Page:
Many publishers focus on the marketing tactics of getting noticed (e.g. posting on social media) once their product is already conceptualized or already published. Discoverability begins further back in the process though with designing a product capable of getting noticed. As rpg designer John Wick says:
John's Game Design Secret #1: Think of the person who would love the game the most and make the game for them.
In this post I'll offer a few specifics on creating products that can get noticed via product differentiation.
Business is more exciting than any game.
-Lord Beaverbrook (1879 – 1964)
Alas for Lord Beaverbrook that he passed away before the advent of tabletop roleplaying games and the modern explosion of board and card games, else he might have found a game he enjoyed even more than business. Despite our having better fare than checkers and monopoly these days, anyone in the business of publishing games knows that the business itself can still be a fun game.
I like to stack my team in games, so I have preferred to stand on the shoulders of giants and read avidly what other business leaders and thinkers have to say about the game of business. Two of the most valuable books I have read were Competitive Strategy by Harvard Business Professor Michael Porter and Positioning by Ries and Trout. I'm going to pick a few ideas from each book and mash them together below, but there's other gold in those books that I won't have space touch on here.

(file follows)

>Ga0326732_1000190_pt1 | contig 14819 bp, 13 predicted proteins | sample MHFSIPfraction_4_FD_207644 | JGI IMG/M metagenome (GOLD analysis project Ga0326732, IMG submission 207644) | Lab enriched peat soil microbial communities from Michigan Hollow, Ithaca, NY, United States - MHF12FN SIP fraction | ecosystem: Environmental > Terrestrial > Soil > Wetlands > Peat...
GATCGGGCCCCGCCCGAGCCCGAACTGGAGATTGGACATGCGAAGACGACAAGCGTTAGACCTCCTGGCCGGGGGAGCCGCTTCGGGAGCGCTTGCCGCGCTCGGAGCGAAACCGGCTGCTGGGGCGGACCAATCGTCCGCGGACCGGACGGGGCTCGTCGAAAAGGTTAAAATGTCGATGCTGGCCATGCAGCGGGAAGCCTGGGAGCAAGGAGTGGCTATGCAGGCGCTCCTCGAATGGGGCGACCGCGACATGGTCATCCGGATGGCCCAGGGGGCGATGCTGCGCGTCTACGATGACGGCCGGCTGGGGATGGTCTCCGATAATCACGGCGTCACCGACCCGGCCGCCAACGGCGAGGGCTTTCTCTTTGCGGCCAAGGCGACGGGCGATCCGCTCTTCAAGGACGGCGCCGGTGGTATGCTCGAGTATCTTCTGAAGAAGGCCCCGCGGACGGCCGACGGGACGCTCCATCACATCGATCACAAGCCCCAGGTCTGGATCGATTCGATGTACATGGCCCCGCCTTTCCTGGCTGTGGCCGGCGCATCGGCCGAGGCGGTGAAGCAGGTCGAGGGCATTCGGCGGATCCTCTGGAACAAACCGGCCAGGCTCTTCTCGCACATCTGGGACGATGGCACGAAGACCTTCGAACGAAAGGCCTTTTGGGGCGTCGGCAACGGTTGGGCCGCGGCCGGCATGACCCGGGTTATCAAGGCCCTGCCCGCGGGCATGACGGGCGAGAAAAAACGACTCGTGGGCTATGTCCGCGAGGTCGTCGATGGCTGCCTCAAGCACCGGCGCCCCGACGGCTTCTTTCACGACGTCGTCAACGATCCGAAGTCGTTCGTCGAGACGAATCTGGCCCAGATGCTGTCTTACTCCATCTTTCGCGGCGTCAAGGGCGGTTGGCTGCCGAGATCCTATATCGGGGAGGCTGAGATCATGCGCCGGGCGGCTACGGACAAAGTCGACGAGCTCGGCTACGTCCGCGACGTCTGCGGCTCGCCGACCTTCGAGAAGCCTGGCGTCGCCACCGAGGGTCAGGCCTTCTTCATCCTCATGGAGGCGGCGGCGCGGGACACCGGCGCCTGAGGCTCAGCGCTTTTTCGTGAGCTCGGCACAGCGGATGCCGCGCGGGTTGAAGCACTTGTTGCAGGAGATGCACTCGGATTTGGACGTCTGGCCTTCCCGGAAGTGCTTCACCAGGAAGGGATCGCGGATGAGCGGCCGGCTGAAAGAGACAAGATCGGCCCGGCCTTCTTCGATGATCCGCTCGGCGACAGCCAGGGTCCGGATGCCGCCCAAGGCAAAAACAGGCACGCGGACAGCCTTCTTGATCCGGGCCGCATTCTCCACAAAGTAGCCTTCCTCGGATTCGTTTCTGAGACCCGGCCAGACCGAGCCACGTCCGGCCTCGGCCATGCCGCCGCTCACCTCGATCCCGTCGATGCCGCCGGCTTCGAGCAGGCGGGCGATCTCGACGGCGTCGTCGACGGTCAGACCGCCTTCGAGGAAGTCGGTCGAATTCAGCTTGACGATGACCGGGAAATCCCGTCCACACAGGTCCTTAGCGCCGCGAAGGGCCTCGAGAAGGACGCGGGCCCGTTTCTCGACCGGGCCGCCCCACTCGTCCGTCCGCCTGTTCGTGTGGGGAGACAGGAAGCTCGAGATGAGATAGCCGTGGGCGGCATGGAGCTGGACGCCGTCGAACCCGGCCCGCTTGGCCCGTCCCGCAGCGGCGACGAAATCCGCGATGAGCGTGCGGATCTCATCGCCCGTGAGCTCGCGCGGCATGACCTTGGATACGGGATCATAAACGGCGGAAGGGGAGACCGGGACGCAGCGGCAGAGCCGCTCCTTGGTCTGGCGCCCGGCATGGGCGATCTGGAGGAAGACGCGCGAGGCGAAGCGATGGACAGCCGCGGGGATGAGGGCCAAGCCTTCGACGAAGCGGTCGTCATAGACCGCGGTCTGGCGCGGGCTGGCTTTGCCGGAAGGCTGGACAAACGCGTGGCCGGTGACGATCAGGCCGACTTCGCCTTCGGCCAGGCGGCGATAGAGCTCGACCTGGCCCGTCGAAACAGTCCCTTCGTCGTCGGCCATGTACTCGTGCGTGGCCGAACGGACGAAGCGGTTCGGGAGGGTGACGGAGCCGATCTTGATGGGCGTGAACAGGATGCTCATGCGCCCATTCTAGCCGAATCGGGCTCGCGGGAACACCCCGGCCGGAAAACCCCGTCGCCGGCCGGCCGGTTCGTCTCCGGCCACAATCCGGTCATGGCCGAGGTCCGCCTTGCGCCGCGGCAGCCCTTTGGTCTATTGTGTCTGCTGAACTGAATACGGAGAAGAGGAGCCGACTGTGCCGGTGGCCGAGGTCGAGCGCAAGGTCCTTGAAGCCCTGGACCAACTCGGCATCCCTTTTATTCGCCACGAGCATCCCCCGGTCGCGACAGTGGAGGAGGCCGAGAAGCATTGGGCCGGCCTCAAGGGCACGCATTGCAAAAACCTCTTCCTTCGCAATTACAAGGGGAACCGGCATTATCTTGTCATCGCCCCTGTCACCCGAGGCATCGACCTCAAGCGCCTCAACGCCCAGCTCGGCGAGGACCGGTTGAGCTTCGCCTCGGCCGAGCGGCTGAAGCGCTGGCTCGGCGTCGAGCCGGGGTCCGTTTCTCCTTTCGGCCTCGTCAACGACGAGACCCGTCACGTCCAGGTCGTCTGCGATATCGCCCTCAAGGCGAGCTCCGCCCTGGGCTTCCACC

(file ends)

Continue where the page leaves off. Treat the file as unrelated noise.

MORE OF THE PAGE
In Competitive Strategy, Porter posits that there are three primary types of strategy for a business: focus, cost and differentiation. DriveThruRPG is an example of focus. By narrowly focusing on roleplaying games, it maintains itself as a value proposition to customers that a general, all-purpose site like Amazon does not fill as well. Costco is a cost strategy business. A few publishers on OneBookShelf marketplaces are also arguably cost-based. Perhaps a publisher's strategy is to offer the lowest price option for paper miniatures for example.